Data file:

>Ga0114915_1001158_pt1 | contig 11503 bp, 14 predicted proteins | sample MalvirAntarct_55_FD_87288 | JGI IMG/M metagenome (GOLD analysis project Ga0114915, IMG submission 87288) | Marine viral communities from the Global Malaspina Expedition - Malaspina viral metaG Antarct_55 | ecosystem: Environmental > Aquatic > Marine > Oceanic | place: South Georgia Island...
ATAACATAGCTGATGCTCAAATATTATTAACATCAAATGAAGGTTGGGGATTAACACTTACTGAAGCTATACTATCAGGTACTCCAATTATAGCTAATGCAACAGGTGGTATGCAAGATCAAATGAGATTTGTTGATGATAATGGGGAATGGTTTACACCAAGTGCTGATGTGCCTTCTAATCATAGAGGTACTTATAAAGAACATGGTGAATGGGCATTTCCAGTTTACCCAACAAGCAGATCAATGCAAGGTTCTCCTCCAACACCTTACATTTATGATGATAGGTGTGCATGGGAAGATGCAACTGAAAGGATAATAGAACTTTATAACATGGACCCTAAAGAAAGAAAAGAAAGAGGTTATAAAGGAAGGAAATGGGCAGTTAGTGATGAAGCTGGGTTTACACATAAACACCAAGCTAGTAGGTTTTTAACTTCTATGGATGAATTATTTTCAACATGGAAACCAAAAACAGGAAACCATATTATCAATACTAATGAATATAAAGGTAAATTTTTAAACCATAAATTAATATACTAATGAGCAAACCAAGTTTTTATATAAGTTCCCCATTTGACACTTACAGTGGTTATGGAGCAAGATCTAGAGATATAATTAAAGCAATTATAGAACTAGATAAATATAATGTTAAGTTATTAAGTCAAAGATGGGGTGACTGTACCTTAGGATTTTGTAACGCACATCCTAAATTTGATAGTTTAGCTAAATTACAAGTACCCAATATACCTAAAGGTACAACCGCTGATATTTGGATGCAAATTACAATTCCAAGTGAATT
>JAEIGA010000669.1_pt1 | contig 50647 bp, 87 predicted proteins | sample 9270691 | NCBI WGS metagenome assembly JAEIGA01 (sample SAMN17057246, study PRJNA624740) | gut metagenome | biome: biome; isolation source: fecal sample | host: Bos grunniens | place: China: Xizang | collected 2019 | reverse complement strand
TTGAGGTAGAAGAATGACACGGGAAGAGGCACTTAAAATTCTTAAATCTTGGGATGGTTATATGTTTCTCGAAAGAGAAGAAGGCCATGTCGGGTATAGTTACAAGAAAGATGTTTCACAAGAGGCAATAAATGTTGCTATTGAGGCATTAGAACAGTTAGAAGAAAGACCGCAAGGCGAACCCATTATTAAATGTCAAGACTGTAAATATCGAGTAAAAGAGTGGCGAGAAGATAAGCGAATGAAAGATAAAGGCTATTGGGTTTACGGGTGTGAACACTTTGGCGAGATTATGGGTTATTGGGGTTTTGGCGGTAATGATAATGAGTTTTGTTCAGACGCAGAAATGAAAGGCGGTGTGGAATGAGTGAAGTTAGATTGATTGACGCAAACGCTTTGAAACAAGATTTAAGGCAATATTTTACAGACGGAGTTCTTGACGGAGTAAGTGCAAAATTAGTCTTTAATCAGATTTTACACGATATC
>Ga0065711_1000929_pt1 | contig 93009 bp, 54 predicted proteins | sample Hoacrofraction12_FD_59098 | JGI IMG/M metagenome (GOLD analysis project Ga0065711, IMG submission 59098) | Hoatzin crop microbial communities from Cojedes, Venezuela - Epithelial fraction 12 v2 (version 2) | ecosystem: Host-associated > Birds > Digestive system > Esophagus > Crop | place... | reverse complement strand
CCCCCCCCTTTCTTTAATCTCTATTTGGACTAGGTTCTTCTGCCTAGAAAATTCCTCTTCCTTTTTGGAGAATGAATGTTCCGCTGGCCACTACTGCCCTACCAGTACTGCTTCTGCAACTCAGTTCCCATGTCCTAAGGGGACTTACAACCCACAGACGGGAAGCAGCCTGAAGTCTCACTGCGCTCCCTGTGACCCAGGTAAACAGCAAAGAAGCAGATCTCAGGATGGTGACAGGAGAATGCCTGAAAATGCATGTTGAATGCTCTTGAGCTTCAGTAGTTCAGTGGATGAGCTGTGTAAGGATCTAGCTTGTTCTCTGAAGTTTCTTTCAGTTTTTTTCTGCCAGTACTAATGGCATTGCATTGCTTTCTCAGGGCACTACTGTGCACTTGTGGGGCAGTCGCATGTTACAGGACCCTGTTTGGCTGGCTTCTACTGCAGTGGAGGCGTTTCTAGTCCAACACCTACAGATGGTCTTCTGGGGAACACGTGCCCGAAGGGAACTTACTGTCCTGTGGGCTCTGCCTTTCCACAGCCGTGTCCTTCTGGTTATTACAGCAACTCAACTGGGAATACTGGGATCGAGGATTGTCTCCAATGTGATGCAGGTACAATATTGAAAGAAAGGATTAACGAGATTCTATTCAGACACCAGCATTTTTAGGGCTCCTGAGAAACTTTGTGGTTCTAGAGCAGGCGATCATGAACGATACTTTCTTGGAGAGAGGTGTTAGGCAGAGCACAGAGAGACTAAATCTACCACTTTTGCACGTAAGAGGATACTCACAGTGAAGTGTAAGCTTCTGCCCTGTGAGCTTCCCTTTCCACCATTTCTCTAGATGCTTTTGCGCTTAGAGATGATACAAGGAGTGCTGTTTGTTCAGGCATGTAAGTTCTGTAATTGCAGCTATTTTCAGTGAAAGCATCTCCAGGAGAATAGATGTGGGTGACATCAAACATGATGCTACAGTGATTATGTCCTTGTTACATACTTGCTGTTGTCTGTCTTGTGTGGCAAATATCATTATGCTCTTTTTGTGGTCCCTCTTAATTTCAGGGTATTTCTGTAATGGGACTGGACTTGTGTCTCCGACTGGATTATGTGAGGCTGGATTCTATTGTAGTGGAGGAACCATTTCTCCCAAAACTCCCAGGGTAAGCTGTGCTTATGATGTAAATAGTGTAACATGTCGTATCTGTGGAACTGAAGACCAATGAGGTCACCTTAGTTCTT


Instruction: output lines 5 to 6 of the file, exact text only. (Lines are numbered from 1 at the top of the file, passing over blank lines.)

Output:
>Ga0065711_1000929_pt1 | contig 93009 bp, 54 predicted proteins | sample Hoacrofraction12_FD_59098 | JGI IMG/M metagenome (GOLD analysis project Ga0065711, IMG submission 59098) | Hoatzin crop microbial communities from Cojedes, Venezuela - Epithelial fraction 12 v2 (version 2) | ecosystem: Host-associated > Birds > Digestive system > Esophagus > Crop | place... | reverse complement strand
CCCCCCCCTTTCTTTAATCTCTATTTGGACTAGGTTCTTCTGCCTAGAAAATTCCTCTTCCTTTTTGGAGAATGAATGTTCCGCTGGCCACTACTGCCCTACCAGTACTGCTTCTGCAACTCAGTTCCCATGTCCTAAGGGGACTTACAACCCACAGACGGGAAGCAGCCTGAAGTCTCACTGCGCTCCCTGTGACCCAGGTAAACAGCAAAGAAGCAGATCTCAGGATGGTGACAGGAGAATGCCTGAAAATGCATGTTGAATGCTCTTGAGCTTCAGTAGTTCAGTGGATGAGCTGTGTAAGGATCTAGCTTGTTCTCTGAAGTTTCTTTCAGTTTTTTTCTGCCAGTACTAATGGCATTGCATTGCTTTCTCAGGGCACTACTGTGCACTTGTGGGGCAGTCGCATGTTACAGGACCCTGTTTGGCTGGCTTCTACTGCAGTGGAGGCGTTTCTAGTCCAACACCTACAGATGGTCTTCTGGGGAACACGTGCCCGAAGGGAACTTACTGTCCTGTGGGCTCTGCCTTTCCACAGCCGTGTCCTTCTGGTTATTACAGCAACTCAACTGGGAATACTGGGATCGAGGATTGTCTCCAATGTGATGCAGGTACAATATTGAAAGAAAGGATTAACGAGATTCTATTCAGACACCAGCATTTTTAGGGCTCCTGAGAAACTTTGTGGTTCTAGAGCAGGCGATCATGAACGATACTTTCTTGGAGAGAGGTGTTAGGCAGAGCACAGAGAGACTAAATCTACCACTTTTGCACGTAAGAGGATACTCACAGTGAAGTGTAAGCTTCTGCCCTGTGAGCTTCCCTTTCCACCATTTCTCTAGATGCTTTTGCGCTTAGAGATGATACAAGGAGTGCTGTTTGTTCAGGCATGTAAGTTCTGTAATTGCAGCTATTTTCAGTGAAAGCATCTCCAGGAGAATAGATGTGGGTGACATCAAACATGATGCTACAGTGATTATGTCCTTGTTACATACTTGCTGTTGTCTGTCTTGTGTGGCAAATATCATTATGCTCTTTTTGTGGTCCCTCTTAATTTCAGGGTATTTCTGTAATGGGACTGGACTTGTGTCTCCGACTGGATTATGTGAGGCTGGATTCTATTGTAGTGGAGGAACCATTTCTCCCAAAACTCCCAGGGTAAGCTGTGCTTATGATGTAAATAGTGTAACATGTCGTATCTGTGGAACTGAAGACCAATGAGGTCACCTTAGTTCTT